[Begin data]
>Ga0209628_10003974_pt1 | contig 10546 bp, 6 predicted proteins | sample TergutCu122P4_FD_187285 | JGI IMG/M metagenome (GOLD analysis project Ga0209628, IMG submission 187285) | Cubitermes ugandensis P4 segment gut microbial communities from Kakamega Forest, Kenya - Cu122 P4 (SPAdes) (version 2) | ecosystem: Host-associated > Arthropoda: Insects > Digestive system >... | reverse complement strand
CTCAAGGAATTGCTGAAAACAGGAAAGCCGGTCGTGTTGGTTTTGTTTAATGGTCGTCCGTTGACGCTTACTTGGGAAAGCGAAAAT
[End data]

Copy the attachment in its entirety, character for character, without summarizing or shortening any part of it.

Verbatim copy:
>Ga0209628_10003974_pt1 | contig 10546 bp, 6 predicted proteins | sample TergutCu122P4_FD_187285 | JGI IMG/M metagenome (GOLD analysis project Ga0209628, IMG submission 187285) | Cubitermes ugandensis P4 segment gut microbial communities from Kakamega Forest, Kenya - Cu122 P4 (SPAdes) (version 2) | ecosystem: Host-associated > Arthropoda: Insects > Digestive system >... | reverse complement strand
CTCAAGGAATTGCTGAAAACAGGAAAGCCGGTCGTGTTGGTTTTGTTTAATGGTCGTCCGTTGACGCTTACTTGGGAAAGCGAAAAT